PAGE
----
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has no terrors; that in the hour when it is most wanted there is mercy with the Most High, and that some change takes place which fits the soul to meet its God."


So said Howard, the philanthropist : 'Death has no terrors for me." So said the good Halyburton: "I, a poor, weak, timorous man, once as much afraid of death as any; I, that have been many years under the terrors of death, come now in the mercy of God, and by the power of His grace composedly and with joy to look death in the face! This change is what has been well-named 'dying grace, kept for a dying hour,' and that there is such a thing, none can doubt who have been accustomed to witness the death of true believers in Him who hath abolished and destroyed death." (2 Tim. i. 10.)



Job xiv. 20. "Thou changest his countenance, and sendest him away."

(Cf. Ps. xxxix;

Ecc. xii. 1–7.

"The first signs of death are like those of approaching sleep after deep weariness, but far stronger. At the same time a cold sweat is often perceptible on the face and limbs, and the substance of the flesh is sunken and bloodless. There is, perhaps, an uneasy motion; the hands seem striving to pick small objects, the grasp is firm, the teeth fixed, the lower lip trembles, the body is stretched out, the extremities are cold. The senses one by one are enfeebled, perhaps extinguished. First the sight fails; spots and flakes appear before the eye, and the fingers strive sometimes to remove these from the covering of the bed; the countenances of friends are but imperfectly distinguished; the candle held closely shines as if through a thick mist; darkness comes on. Hearing endures longest, and often the voice of affection and the melody of a hymn are sweet to the last. Sometimes the ear fails not

until long after the power of utterance has ceased, so that a pressure of the hand answers the affectionate question to which the tongue strives in vain to reply. Meanwhile the breath becomes troubled and irregular, more painful, feebler, shorter. The pulse is trembling and almost imperceptible. First the left ventricle, then the right, loses its motion. There is sometimes a laboring, groaning struggle as if in a dream, while all is fainter and fainter, at every successive moment. Perhaps a convulsive stretch precedes the instant in which, after successive ebbs, the breath expires."-Burgess.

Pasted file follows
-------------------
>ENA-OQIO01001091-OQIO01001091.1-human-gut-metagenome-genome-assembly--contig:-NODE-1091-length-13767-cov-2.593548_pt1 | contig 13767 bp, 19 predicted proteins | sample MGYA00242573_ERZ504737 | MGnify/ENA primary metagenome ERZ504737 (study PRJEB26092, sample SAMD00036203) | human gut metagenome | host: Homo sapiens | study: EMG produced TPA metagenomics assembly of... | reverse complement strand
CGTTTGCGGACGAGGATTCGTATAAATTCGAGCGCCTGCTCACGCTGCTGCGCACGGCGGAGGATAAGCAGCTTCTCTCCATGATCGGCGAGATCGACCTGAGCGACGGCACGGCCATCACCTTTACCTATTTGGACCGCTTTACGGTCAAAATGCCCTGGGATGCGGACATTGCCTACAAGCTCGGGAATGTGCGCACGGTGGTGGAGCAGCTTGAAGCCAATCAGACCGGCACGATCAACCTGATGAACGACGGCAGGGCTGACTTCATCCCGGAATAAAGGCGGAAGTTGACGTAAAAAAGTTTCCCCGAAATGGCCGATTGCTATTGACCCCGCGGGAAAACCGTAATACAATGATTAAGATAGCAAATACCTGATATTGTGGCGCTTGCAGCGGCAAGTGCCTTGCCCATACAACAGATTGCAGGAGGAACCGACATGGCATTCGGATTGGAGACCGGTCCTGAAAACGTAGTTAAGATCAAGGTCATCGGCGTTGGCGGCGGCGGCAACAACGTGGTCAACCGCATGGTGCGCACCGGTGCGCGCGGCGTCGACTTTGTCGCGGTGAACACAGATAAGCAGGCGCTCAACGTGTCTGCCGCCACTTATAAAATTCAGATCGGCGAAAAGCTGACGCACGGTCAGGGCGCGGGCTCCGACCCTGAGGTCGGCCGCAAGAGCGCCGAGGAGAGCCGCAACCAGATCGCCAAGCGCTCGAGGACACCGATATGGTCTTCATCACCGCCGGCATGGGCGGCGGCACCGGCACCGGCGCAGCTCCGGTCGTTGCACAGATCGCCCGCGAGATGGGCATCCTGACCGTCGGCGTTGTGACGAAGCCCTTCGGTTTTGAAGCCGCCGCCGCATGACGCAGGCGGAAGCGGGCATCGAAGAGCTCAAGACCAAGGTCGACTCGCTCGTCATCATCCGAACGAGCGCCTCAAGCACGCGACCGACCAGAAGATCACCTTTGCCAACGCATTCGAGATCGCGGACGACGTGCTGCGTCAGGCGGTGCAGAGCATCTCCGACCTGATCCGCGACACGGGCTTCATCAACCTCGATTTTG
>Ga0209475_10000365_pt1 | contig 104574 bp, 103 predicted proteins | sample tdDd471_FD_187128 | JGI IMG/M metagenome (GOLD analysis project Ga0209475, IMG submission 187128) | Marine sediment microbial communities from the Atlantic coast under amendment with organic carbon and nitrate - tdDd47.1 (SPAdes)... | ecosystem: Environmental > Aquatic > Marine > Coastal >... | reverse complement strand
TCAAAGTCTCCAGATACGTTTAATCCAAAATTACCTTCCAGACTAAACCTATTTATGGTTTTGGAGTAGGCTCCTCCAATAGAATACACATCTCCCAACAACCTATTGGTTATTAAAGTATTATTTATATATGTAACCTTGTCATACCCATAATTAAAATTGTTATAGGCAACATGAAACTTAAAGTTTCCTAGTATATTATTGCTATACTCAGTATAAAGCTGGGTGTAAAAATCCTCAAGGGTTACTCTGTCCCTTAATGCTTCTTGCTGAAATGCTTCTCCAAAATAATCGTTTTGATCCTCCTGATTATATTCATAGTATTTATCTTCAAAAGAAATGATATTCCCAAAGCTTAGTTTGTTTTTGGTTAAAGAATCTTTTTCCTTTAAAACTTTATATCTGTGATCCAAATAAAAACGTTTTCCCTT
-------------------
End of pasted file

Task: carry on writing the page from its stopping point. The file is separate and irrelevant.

Either through a relaxation of muscles held in firm positions during life by dominant principles or passions, or else through the mere absence of emotional play of feature, the countenance often returns to the appearance it wore in childhood. Startling resemblances to relatives or ancestors, never before noticed, can oftentimes be seen.

The happiest change of all is when the tide of life goes down, and with it all the surges of care from the ocean of the years, which now lies still and quietly sparkles with the light from above. And then one departs with glad face unto the presence of God.



1. It leaves the body.

Ecc. xii. 7. "The spirit shall return to God who gave


(Cf. Luke xvi. 22 and xxiii. 43; 2 Cor. v. 6, etc.) Even heathen nations recognize this thought.

2. Never to return until the Resurrection.

Job xiv. 11, 12. "As the waters fail from the sea, and the flood decayeth and drieth up: so man lieth down, and riseth not till the heavens be no more, they shall not awake, nor be raised out of their sleep."

(Cf. Job vii. 9, 10; x. 21; xx. 9; Ps. lxxxviii. 39.)

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Uninterested in Life.

2 Chron. xxxiv. 28. "Behold, I will gather thee to thy fathers, and thou shalt be gathered to thy grave in peace, neither shall thine eyes see all the evil that I will bring upon this place, and upon the inhabitants of the same.